Swallows and martins are a joy to see

CHARLES ROBERTS It was the colours and the shimmering late-afternoon sunshine that did it. I'd been dozing on a hammock under the lawn's spreading conker tree - and woke up in time to see a little miracle in process.

CHARLES ROBERTS

It was the colours and the shimmering late-afternoon sunshine that did it. I'd been dozing on a hammock under the lawn's spreading conker tree - and woke up in time to see a little miracle in process.

I'd never taken sunflowers for granted, nor their amazing quality of moving with the turning of the sun. Oddly, I realised that I'd never actually seen that physical movement in action. It always seemed to happen in that hyper second when the human eye was not fully attuned.

But now, it had happened. There before me, on a neighbourly farmer's land, were 40 hectares of nature's soldiery. Perfect in Inca gold and bronze, they moved to some silent command. Heads held high, they looked the sun directly in the eye.


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The lofty flowers, against a background of serene trees rising gently to a pencilled horizon, had another audience. Angled across the boundary between my friendly neighbour's land and mine is strung a single power cable. It provides power for me, and for a close-by farmhouse. At this time of the year the cable takes an extra load. It is the local take-off-and-departure point for an animated mêlée of swallows and martins.

They are not only beautiful creatures; they are also phenomenal navigators, able to fly with absolute assurance on journeys as far as Egypt and onward across the whole immensity of the Sahara desert.

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Their lives and travels are full of enigmas, as even experts will agree. Ancient belief has it that they were sacred to the household gods of old. To injure them would bring wrath upon your own house. It is still considered a sign of good luck if a swallow or martin builds under the eaves of your house.

During the years I lived in Cutthroat Lane, Yaxham, just across the little river from Dereham, only once or twice did I get visitations to the house from these little builders.

But the stable, at the bottom end of the garden, was another matter. Only for one season did none come. Sadly, I had expected no better.

During the first of these two years, rain fell repeatedly in torrents throughout the area. The stable roof couldn't take all, and persistent leaks became the norm. At morning and night, I checked for water in the martin nests, and drained if off as best I could. Then one night came storms of tropical fury. Next morning, I found all the chicks drowned.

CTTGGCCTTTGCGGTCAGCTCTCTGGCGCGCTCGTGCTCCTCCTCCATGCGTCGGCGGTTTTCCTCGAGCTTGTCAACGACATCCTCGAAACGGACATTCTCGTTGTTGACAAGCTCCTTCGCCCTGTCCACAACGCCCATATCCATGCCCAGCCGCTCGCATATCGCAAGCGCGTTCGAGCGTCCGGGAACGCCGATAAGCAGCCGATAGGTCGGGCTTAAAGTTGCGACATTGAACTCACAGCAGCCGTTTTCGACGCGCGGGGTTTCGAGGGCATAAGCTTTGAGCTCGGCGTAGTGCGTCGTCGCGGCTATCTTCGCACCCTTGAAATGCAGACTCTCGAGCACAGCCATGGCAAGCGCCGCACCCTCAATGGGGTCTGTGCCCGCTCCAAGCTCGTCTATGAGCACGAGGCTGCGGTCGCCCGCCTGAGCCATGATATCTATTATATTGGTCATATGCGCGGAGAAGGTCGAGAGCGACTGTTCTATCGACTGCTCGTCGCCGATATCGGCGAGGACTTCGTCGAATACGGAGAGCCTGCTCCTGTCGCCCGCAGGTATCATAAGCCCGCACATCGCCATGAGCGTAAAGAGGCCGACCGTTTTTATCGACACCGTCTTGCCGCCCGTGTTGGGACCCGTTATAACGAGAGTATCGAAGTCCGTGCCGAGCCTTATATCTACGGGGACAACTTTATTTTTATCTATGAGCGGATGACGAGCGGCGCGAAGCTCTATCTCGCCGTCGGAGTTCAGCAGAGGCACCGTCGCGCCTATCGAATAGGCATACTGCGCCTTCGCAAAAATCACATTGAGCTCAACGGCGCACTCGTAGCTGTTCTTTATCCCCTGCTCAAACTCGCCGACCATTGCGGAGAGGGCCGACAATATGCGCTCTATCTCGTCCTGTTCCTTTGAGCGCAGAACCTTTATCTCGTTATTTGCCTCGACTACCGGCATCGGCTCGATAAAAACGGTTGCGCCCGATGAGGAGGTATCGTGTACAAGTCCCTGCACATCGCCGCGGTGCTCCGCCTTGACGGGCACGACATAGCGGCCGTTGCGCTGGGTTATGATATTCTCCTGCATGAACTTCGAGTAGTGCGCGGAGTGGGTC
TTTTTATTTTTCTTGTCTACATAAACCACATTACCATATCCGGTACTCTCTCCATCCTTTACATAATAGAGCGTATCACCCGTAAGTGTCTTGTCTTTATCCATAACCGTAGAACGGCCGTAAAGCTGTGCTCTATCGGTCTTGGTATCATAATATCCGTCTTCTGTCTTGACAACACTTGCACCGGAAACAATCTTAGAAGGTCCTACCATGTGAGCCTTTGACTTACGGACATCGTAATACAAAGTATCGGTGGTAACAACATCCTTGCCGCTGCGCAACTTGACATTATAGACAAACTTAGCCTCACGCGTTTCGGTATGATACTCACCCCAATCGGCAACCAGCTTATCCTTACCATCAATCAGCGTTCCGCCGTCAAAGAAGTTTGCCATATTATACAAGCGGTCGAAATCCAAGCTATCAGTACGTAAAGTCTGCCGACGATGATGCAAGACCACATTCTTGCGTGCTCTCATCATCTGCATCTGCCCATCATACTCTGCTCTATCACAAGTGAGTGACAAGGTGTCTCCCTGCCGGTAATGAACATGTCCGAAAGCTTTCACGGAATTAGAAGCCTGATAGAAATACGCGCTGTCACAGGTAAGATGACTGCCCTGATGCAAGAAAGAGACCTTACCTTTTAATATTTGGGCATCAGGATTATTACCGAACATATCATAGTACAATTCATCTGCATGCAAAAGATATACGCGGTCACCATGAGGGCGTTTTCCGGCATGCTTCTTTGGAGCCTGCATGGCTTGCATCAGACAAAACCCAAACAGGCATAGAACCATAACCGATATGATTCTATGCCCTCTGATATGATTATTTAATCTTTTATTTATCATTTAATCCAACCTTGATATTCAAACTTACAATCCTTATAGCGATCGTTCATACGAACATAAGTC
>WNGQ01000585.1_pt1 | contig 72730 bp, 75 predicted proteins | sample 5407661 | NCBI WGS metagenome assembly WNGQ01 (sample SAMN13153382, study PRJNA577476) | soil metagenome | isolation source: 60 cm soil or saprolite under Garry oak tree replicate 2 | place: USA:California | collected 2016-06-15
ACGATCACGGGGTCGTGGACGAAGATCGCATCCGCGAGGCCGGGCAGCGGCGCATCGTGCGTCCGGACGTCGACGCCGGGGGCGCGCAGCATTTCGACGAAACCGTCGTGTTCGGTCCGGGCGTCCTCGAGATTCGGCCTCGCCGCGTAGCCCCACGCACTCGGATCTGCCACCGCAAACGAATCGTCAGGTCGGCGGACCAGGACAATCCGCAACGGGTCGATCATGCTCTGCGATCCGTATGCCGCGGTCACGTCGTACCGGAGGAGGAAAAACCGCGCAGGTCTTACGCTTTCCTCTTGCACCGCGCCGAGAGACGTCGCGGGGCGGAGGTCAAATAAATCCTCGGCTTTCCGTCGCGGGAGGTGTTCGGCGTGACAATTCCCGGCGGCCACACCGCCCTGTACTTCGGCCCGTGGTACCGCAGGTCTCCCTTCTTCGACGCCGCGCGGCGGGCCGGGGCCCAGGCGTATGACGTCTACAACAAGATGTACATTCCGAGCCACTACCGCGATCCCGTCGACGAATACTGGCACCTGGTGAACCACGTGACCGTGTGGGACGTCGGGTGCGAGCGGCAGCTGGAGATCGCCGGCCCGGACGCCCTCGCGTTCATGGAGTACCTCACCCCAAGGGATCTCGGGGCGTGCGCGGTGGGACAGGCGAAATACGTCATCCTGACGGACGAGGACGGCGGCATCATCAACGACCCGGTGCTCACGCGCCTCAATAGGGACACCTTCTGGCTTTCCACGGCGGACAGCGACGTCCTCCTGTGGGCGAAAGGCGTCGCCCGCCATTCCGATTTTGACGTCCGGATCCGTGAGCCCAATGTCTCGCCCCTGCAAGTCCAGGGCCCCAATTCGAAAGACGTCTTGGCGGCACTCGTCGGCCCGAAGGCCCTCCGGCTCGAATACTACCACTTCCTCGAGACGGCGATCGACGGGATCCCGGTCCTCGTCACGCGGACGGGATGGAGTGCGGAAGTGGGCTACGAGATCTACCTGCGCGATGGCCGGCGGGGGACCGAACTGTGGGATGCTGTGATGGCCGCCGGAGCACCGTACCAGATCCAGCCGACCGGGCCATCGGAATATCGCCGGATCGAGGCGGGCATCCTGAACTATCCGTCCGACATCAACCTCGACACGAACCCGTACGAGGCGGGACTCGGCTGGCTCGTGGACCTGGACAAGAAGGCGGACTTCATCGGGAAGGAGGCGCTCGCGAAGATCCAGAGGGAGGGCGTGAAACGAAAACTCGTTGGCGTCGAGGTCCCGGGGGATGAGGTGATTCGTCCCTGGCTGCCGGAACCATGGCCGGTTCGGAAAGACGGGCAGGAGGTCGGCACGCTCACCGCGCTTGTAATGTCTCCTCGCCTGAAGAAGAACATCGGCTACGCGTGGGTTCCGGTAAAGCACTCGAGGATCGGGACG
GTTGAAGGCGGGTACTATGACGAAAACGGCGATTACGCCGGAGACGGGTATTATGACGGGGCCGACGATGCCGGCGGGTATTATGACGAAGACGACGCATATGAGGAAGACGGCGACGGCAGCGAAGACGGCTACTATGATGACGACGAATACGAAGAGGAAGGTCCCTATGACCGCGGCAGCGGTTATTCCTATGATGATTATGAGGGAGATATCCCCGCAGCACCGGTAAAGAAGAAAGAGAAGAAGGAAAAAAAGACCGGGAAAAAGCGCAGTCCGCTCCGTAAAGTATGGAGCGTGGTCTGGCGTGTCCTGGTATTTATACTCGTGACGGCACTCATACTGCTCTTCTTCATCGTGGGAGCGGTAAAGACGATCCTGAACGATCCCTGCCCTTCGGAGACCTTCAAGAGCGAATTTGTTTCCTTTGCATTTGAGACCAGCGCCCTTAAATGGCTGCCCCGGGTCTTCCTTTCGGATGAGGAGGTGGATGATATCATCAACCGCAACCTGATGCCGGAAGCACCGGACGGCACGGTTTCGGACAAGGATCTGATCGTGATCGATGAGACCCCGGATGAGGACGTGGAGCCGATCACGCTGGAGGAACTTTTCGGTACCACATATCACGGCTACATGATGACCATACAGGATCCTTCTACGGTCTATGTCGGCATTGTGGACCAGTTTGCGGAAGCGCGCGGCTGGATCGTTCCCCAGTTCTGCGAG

A year later, as intimated, there were no black and white flashes collecting materials for their homes. But another 12 months on, to my immense pleasure it was "business as usual" - and births as usual too.

Was it my fault, I wondered, as I followed the antics of my Vienne birds. I hope not, though John Dryden, the 18th century writer/poet, does not let one easily off the hook:

"Perhaps you failed in your foreseeing skill,/For swallows are unlucky birds to kill."

And talking of killing . . . it surprised me, with two buzzards up in a cloudless sky, riding the thermals, keening like lost cats and keeping hawk eyes on the plump and juicy specimens below, that the predators didn't so much as make a stoop, let alone a kill. Still lying comfortably on the hammock, and looking up into the dense greenery of the conker tree, I was further persuaded how uncertain life must be for wild life even here in this quiet rural corner of France.

Three years ago, we had throughout the season three pairs of enchanting goldfinches. Their idea of "the lazy, hazy days of summer" was to zip from tree to tree, exhibiting their unstoppable love of play and humour. Even when they were building their nests among the conkers, they ignored our presence completely and went on with their games.

Last year their appearances in the garden were few. This year I have made three sightings, and all very brief. Come back, goldfinches. We miss you sorely.

Highly welcome visitors to the garden are a couple of red squirrels. Curiously, they don't appear to keep company together, one preferring to keep close to the house, the other frequenting the green lane which is the house's main access.

The first of them creeps into battle stations, accelerates into an attack posture - and grabs what hazelnuts he can. If nobody appears to have seen him, he chooses nuts with individual care, then sinks in his teeth with the intensity and appearance of an old clubman assessing the crusted port.

Whereupon, he spits out the nuts with disdain and disgust, leaving a mess of waste behind him. Sounds remarkably like a left wing politician.

cvr_in_france@hotmail.com

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